The first book by the author of the classic philosophical text Beyond Good and Evil.
The youthful faults of this work were exposed by the author himself in the brilliant Attempt at a Self-Criticism, which he added to the new edition of 1886. But the book, whatever its excesses, remains one of the most relevant statements on tragedy ever penned. It exploded the conception of Greek culture that was prevalent down through the Victorian era, and it analyzed themes developed in the twentieth century by classicists, existentialists, psychoanalysts, and others.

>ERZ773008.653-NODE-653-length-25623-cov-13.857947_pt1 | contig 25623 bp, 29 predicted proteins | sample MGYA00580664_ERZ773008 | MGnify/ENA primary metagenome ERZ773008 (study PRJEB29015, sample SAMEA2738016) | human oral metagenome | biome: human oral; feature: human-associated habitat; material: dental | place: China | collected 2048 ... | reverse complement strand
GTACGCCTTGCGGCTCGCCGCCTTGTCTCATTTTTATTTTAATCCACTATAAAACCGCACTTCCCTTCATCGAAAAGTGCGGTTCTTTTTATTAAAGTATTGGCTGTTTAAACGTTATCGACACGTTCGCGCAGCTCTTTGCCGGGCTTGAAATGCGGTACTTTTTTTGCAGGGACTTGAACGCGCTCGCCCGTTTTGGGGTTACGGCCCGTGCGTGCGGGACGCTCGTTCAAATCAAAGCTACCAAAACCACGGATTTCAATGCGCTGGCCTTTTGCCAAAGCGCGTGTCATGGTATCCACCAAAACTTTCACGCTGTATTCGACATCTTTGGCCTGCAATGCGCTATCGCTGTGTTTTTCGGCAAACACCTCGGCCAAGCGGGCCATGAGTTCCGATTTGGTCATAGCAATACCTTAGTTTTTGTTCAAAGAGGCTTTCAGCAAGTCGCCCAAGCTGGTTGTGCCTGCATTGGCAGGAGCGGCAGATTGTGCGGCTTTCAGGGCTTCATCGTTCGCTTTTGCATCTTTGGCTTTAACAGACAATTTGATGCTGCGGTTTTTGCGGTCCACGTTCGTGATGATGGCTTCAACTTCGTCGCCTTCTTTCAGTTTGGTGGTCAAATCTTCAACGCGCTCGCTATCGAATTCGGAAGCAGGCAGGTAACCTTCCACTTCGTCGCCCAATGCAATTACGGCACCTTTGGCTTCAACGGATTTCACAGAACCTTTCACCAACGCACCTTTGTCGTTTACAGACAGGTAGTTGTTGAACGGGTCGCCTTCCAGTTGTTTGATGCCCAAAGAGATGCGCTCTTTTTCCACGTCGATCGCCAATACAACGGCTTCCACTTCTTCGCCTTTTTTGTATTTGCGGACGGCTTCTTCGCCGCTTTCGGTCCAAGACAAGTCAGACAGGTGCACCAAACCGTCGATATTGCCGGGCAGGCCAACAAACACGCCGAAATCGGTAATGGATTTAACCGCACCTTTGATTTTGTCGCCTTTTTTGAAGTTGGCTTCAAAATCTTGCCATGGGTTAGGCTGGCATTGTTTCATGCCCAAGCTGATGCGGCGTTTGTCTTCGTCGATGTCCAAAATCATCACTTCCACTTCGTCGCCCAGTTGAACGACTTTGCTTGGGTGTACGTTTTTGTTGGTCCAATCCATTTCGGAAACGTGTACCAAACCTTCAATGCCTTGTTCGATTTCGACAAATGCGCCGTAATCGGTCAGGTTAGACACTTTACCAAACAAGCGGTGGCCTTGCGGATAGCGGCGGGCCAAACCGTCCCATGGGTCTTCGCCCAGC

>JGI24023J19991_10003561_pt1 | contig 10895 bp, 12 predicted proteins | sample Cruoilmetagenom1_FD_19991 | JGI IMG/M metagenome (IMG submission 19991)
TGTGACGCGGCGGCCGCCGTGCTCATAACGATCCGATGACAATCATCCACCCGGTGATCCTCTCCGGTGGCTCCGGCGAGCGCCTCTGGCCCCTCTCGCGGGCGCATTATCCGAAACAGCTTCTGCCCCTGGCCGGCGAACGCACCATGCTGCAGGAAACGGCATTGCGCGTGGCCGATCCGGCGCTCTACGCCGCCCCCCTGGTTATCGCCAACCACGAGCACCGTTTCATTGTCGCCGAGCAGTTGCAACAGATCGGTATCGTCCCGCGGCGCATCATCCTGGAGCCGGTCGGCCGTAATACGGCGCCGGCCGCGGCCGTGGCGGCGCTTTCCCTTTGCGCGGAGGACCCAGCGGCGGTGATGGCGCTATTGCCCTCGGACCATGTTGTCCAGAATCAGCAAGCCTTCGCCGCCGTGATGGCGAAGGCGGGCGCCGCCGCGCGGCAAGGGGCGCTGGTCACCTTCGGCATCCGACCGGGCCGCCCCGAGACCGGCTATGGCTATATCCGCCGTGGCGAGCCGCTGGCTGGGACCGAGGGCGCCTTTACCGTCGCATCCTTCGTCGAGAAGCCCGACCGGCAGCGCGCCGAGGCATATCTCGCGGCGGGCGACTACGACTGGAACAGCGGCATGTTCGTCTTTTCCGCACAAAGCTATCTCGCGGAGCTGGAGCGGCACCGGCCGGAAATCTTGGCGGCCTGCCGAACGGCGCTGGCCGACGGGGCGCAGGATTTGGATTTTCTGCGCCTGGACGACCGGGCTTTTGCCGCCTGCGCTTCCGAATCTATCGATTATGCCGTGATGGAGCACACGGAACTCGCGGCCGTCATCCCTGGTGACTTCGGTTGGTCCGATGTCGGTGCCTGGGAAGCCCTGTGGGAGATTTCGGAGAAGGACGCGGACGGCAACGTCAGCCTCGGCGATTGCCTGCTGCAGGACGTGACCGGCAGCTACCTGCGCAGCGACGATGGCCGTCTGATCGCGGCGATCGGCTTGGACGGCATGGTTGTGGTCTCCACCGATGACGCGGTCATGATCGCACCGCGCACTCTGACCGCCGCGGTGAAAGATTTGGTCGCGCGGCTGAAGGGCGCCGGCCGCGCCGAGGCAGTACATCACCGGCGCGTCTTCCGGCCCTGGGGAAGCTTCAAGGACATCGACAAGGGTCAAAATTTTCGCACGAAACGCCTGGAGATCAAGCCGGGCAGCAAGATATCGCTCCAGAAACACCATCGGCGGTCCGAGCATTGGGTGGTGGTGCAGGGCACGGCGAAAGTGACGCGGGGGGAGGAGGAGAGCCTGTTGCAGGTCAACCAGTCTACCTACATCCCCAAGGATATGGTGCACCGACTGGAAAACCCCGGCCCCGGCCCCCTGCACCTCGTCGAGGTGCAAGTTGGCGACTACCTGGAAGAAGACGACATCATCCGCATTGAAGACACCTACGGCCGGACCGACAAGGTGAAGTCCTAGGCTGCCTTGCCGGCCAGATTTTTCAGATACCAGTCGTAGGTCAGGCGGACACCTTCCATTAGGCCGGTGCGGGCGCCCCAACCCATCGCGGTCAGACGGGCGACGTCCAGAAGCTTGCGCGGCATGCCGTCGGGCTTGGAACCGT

Friedrich Nietzsche was born near Leipzig in 1844, the son of a Lutheran clergyman. At 24 he was appointed to the chair of classical philology at Basle University, where he stayed until forced by his health to retire in 1879. Here, he wrote all his literature, including Thus Spake Zarathustra, and developed his idea of the Superman. He became insane in 1889 and remained so until his death in 1900. Shaun Whiteside has translated widely from French, German and Italian. Michael Tanner is a Fellow of Corpus Christi College, Cambridge. He is particularly interested in Wagner and Nietzsche.
Introduction; further reading; "The Birth of Tragedy"; attempt at self-criticism; preface to Richard Wagner; the birth of tragedy.